Here we have my cheese dome and candlestick (I could only find a metal candlestick the size and style I wanted). The total cost for both was about $4, so not too bad.

The first thing I had to do was to attach the candlestick to the wooden cheese dome base.  I used a ruler to find the approximate center and traced an outline of the candlestick top onto the bottom of the wooden base.

In the “Thrifty Décor Chick” post she used gorilla glue to attach the pieces but I didn’t have any on hand so Brian suggested using JB Weld. Supposedly this is some pretty tough stuff, it has a strength of 3,000 psi or something like that and can be used on a variety of surfaces ……… I just know my dad has used it for car stuff before. The key to the JB Weld is it has two components that when mixed has super bonding strength.
Here I squeezed out two somewhat even lines of the components (I should have put them closer together for easier mixing).

And then I mixed like crazy with a toothpick:

I then used the toothpick to apply the “weld” to the outline on the bottom of the wooden base.

Then I attached the candlestick, weighted it down, and let it set for a few hours.

After it was set I got to the fun part, the painting! I decided to use my brand new Annie Sloan paint in Duck Egg Blue that I bought to paint my dining chairs with!!! (I am loving this paint but will talk about that in a later post.)  After giving the clandlestick/wooden base (now display stand) a couple of coats of paint I used some fine grit sand paper to add a bit of distressing.

Didn’t it turn out fantastic! Now to fill it with something worthy of display :o)

On my way home from work today I made a slight detour to Michael’s to get a couple of things to fill it with. I found some really pretty moss and a nest in a flower part arrangement that I deconstructed to make a little nature scene in my new domed display stand.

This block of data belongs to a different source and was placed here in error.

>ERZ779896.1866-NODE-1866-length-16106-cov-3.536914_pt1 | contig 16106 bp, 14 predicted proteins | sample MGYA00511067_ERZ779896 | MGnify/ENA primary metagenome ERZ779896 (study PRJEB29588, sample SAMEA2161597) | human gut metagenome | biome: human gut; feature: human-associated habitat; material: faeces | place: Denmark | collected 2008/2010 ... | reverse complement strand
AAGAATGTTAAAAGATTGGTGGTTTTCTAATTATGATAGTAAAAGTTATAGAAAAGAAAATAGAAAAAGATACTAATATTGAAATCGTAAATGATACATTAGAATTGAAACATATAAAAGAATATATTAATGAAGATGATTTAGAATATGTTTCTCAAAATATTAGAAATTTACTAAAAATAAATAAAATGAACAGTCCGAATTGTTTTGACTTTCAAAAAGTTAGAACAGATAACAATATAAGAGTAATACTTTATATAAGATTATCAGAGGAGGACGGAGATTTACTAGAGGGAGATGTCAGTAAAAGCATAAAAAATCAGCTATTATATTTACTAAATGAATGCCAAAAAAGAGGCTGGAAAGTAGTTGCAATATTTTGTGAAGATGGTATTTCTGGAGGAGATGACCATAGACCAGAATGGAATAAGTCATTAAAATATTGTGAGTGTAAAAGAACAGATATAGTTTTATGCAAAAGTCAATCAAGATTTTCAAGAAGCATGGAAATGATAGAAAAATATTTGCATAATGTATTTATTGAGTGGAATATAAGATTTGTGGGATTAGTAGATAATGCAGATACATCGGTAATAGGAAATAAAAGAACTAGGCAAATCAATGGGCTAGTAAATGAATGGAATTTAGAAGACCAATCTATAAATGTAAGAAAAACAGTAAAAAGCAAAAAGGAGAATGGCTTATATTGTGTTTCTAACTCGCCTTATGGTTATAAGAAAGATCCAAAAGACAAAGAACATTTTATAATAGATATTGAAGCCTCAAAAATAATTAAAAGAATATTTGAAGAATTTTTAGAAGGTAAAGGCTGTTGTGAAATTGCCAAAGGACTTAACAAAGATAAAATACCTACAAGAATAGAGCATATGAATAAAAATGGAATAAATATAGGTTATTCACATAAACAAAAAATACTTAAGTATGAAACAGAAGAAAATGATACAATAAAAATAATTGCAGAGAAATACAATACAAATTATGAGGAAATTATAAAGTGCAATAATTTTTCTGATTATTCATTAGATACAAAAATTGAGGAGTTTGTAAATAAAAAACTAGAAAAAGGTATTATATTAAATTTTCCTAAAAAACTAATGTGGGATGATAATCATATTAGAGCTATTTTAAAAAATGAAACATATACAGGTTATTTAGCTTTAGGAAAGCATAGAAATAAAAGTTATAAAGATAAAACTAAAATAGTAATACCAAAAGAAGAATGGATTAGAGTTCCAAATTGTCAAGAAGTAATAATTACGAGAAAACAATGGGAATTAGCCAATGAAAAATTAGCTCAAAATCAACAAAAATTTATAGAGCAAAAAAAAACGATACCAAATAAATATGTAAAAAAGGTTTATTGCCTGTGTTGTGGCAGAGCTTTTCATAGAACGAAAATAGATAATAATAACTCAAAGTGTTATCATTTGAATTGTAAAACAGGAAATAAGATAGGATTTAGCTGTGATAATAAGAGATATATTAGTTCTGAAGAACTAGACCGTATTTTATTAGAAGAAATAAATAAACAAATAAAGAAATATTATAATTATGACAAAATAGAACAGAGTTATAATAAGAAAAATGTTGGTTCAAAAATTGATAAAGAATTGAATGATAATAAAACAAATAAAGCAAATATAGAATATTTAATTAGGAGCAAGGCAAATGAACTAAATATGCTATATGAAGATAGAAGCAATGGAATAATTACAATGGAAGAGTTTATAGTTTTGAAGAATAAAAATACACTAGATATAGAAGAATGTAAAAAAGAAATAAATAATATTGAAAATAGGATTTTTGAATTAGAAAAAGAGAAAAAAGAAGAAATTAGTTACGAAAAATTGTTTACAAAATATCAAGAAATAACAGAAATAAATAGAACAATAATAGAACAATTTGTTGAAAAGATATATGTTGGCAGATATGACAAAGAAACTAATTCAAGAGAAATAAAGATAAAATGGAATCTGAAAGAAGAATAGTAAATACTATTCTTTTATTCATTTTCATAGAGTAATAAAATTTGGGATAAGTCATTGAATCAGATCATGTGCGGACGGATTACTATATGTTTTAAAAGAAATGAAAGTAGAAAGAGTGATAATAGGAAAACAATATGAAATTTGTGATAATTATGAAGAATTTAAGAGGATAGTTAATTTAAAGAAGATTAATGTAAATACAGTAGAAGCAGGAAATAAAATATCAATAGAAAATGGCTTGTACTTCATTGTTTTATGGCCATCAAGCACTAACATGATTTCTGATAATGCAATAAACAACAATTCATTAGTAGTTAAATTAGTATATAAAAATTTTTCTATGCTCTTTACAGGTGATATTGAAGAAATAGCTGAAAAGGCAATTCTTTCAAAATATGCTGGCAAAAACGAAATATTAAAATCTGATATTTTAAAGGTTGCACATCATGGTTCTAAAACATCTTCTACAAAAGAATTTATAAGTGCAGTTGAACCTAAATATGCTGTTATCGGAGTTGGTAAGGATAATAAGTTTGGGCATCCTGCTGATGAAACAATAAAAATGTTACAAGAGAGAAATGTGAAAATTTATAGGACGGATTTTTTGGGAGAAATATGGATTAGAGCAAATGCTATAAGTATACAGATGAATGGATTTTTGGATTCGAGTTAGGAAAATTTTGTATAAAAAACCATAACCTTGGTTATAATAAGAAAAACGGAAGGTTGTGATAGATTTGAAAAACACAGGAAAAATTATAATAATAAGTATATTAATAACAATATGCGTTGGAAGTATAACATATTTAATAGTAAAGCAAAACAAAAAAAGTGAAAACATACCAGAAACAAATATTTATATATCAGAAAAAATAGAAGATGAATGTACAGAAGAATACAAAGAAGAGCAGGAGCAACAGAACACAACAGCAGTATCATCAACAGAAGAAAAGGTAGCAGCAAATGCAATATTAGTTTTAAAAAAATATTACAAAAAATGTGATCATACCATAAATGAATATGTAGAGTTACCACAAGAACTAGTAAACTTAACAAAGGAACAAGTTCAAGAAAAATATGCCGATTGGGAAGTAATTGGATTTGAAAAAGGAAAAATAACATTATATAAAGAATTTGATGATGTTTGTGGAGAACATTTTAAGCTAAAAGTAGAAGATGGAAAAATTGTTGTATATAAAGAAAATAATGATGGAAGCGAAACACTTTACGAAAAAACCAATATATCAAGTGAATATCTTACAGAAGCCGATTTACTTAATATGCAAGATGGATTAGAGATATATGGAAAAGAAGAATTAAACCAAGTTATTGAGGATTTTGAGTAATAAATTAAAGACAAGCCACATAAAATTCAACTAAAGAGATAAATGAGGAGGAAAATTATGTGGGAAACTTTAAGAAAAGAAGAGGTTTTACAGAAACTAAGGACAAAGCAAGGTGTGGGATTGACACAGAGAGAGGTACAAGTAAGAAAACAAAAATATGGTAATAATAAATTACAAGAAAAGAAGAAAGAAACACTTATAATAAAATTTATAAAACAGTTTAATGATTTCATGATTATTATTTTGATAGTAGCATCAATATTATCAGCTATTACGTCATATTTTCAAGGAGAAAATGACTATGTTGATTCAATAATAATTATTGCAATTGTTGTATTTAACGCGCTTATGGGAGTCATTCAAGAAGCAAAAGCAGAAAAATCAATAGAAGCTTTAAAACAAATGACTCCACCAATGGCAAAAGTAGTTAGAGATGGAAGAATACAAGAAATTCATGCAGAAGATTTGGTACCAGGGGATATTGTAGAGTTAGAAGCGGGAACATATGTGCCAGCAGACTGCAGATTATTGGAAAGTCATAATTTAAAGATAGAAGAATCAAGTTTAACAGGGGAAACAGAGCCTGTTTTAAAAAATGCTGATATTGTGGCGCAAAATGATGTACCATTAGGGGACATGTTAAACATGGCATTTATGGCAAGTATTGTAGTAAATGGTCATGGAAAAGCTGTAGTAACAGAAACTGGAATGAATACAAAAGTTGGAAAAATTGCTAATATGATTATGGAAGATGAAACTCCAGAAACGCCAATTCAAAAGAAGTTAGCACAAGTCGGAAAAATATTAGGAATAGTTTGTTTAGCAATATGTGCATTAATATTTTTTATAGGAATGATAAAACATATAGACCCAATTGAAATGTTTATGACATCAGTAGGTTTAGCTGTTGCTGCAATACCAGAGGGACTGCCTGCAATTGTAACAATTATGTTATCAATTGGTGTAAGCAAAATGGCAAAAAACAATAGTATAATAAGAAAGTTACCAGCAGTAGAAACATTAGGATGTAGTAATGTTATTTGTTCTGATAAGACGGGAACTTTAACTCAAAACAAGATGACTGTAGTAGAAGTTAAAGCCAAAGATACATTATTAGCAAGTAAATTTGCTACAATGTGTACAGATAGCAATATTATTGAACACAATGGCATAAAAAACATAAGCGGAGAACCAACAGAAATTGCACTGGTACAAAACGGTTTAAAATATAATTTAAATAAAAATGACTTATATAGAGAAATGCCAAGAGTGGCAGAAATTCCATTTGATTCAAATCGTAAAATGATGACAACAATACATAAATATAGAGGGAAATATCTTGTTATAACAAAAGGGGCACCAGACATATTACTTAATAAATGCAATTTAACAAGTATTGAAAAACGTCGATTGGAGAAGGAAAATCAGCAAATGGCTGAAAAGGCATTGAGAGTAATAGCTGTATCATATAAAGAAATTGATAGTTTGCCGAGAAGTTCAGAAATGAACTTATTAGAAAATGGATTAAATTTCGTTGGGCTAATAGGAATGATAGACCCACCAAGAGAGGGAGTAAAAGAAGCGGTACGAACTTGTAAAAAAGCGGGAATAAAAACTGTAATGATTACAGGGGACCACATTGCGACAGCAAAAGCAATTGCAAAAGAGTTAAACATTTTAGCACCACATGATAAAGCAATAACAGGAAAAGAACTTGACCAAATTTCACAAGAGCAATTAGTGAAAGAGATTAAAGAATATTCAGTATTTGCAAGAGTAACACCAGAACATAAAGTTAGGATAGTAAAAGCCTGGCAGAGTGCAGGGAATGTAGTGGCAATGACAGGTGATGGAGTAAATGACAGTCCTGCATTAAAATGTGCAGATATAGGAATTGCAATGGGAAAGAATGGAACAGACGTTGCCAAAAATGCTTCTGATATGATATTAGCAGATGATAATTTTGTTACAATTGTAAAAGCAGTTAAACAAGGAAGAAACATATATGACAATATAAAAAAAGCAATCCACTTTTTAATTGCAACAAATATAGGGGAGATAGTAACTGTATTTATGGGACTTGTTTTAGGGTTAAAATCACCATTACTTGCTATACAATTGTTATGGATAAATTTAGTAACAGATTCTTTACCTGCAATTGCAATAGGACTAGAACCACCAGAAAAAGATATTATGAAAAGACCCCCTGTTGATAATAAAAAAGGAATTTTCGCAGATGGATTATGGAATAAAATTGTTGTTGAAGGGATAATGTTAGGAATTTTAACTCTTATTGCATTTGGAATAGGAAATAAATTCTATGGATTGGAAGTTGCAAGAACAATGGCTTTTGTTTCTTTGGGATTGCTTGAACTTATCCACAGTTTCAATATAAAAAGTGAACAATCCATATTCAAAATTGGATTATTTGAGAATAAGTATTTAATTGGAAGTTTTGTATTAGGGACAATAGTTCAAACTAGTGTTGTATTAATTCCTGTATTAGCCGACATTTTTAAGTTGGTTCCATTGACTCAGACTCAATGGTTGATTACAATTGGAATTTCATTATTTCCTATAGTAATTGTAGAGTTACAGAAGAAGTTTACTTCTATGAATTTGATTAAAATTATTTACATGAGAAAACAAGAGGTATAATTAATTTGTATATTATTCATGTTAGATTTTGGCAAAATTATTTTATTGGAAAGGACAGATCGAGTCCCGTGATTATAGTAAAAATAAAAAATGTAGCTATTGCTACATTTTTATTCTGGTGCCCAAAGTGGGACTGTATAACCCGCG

Here it is open and a bit closer:

I’m loving it! Bringing a little bit of “nature” indoors :o)

Linking up with:

Creations by Kara

Somewhat Simple HookingupwithHoH topsy turvy tuesdays

Wednesday, May 11, 2011

The Key to Our Heart

I've been working on getting some pictures together for a gallery wall and thought it would be fun to add in some other items besides photos. A while back I found an old rusty key in the dirt in our side yard that I thought would be neat to frame. It seemed to fit the old door locks  around the house so I'm not sure if it was the original key or one of the two antique replacement keys we had bought and accidentally dropped in the yard.  I'm going to go with it was the original house key that had been lost in the yard for decades until I happened upon it while cleaning :o)

All the interior door knobs are original to the house. Here you can see the door to the bathroom with the replacement antique key we bought.  No modern locking mechanisms on these doors.  Aren't the old glass knobs beautiful?

And here's a picture of the rusty old key I found in the yard, it looks like it's seen better days .......... but I would remedy that!

I got out my steel wool and got to work removing the rust layer.  A steel brush would have probably worked better and been a little quicker but alas all I had was steel wool.  But it did the trick and I got most of the rust off.

It's not perfectly clean but that's part of the character, right.  It shows it's age.

I had recently bought a book of scrapbooking paper from Micheal's on sale.  I cut the paper to the size of my frame and then tried to use double-sided tape to tape the key to the paper.  The tape held up for a few hours but wouldn't be a permanent solution so I got out my trusty glue gun and glued the key to the paper.  That should hold it.  I tried to put the key in the frame with the glass covering but it would not fit so I just removed the glass and here you go:

A little memento to hang on our wall to commemorate our first home together :o)

Once I get all the pictures together and things arranged I'll be sure to post some of those photos of our gallery wall.